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Whilst it appears highly unlikely that the phrase “may you live in interesting times” is an ancient Chinese curse, more likely a statement by English politician Austen Chamberlain, there is no doubt that we are living in such interesting times.
Such interesting times require that we are as active as we can be with our core business, advocacy. And we have been busy at both the State and Federal levels. The full roll out of the NDIS is causing significant problems, not just for us but for the whole mental health sector, for consumers and for carers. Existing programs such as Personal Helpers and Mentors, Day to Day Living, Partners in Recovery and Respite are all in scope to cease by June 2019 with all of that existing funding rolling into the NDIS.
These programs have proved so beneficial to consumers and carers. We have to wonder what the impact of them disappearing will be. People who have waited years to get a service, then experiencing that service, only to have it whipped away from them. Carers have long awaited a program where they could access respite and the National Respite Development Fund delivered that. July 2019 it will be no more. Our mental health system is confusing, for some chaotic and fractured. Partners in Recovery has been a game changer leading to a more integrated set of services. July 2019 no more.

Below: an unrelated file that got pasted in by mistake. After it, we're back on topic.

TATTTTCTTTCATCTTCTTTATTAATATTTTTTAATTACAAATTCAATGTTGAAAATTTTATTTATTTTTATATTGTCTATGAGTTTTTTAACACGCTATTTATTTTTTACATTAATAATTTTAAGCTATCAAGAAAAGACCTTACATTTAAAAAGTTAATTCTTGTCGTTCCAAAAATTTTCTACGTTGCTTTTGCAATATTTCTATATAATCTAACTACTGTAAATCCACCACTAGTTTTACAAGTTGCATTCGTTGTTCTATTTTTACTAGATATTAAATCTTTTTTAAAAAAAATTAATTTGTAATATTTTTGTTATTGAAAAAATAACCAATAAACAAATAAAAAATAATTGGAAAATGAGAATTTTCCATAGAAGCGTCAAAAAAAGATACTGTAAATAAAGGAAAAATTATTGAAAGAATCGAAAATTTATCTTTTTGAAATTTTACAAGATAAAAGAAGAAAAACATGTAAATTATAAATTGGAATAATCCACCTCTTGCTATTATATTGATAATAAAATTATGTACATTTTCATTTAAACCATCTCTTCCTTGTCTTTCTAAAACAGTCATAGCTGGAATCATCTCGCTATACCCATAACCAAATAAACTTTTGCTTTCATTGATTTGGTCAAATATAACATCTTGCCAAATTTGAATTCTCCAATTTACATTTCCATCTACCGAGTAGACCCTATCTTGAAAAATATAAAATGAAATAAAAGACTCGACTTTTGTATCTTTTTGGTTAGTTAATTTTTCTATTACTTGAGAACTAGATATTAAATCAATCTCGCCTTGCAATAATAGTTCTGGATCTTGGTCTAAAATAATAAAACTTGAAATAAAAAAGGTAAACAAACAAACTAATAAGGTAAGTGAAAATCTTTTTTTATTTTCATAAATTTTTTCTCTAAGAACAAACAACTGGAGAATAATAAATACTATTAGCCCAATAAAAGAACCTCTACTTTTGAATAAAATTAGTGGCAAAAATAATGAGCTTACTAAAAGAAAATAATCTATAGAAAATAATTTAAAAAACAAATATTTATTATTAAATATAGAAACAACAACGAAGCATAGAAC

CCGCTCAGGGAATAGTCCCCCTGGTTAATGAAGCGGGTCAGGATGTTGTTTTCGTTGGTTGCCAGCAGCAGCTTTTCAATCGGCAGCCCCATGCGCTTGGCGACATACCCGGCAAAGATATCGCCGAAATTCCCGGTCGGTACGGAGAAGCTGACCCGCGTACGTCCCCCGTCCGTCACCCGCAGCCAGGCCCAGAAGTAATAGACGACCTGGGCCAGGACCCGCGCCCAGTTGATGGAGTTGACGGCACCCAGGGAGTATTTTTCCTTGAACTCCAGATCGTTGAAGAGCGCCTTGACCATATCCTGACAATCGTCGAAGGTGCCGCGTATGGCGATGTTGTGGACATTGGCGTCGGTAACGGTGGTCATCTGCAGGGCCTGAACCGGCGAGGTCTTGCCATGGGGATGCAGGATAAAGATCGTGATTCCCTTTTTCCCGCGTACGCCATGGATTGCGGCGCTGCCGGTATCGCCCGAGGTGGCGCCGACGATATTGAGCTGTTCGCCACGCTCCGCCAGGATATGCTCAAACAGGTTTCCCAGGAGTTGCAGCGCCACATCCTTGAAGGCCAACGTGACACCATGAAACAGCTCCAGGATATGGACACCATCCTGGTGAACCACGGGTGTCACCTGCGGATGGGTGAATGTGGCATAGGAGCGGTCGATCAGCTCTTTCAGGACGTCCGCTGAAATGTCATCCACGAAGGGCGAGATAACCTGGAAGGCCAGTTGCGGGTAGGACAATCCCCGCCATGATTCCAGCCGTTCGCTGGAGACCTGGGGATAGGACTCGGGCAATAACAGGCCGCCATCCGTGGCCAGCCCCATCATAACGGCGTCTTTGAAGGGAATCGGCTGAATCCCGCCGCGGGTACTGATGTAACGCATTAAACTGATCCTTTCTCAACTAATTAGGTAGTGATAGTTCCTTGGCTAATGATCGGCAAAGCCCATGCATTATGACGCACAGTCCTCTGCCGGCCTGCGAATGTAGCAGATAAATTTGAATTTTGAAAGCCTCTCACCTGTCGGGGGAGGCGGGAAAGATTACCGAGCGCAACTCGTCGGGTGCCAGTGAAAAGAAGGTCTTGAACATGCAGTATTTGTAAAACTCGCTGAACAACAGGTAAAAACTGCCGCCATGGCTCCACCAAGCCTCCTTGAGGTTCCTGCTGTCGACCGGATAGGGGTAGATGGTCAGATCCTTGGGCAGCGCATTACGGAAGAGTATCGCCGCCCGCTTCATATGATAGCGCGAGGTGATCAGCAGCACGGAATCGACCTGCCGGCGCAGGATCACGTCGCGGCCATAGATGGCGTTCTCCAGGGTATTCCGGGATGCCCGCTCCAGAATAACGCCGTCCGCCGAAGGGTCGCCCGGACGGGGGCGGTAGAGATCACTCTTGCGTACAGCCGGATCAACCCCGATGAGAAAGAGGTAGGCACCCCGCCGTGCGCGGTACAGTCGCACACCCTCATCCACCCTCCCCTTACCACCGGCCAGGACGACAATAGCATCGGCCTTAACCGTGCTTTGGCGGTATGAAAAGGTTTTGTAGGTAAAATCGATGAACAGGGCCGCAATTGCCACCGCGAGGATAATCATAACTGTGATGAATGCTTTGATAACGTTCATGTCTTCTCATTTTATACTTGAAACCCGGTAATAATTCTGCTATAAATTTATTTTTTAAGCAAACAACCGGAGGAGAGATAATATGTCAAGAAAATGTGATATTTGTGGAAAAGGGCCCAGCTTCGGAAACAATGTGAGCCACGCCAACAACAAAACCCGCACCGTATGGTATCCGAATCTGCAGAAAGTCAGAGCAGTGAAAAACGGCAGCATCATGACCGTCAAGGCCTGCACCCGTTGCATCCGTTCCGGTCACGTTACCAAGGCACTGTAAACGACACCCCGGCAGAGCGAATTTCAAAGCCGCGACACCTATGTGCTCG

We are fearful for those who do not get an NDIS package. The Fifth National Mental Health Plan estimates that there are approximately 690,000 adult Australians with a severe mental illness, yet only 64,000 will get an NDIS package. What happens to the remaining 626,000? We know through our Partners in Recovery program that around 34% of the people we have assisted to apply for an NDIS package are rejected. A further 28% have declined to apply due to anasognosia, not being willing to state they have a life-long permanent disability, or being fearful of government intervention in their lives. Many of this 28% would qualify for a package as they would have ample evidence of functional disability. Remember, people who are accepted into PiR have severe and complex mental illnesses.
We have been very active in taking these issues to both State and Federal politicians, from back benchers to Ministers.
We have also been active with regard to the NSW Public Accounts Committee Inquiry into seclusion and restraint. Our Chair, Assoc Prof Anthony Harris and I recently gave evidence to this Inquiry as a follow up to our written submission. This and other submissions can be found at the link below:
We will continue to fight for the rights of people with a mental illness and their carers. As we said to the PAC Inquiry, we are not seeking special treatment, we are only seeking parity.
To read more from the November 2017 eNews, click here.
Rob Ramjan - CEO, One Door Mental Health
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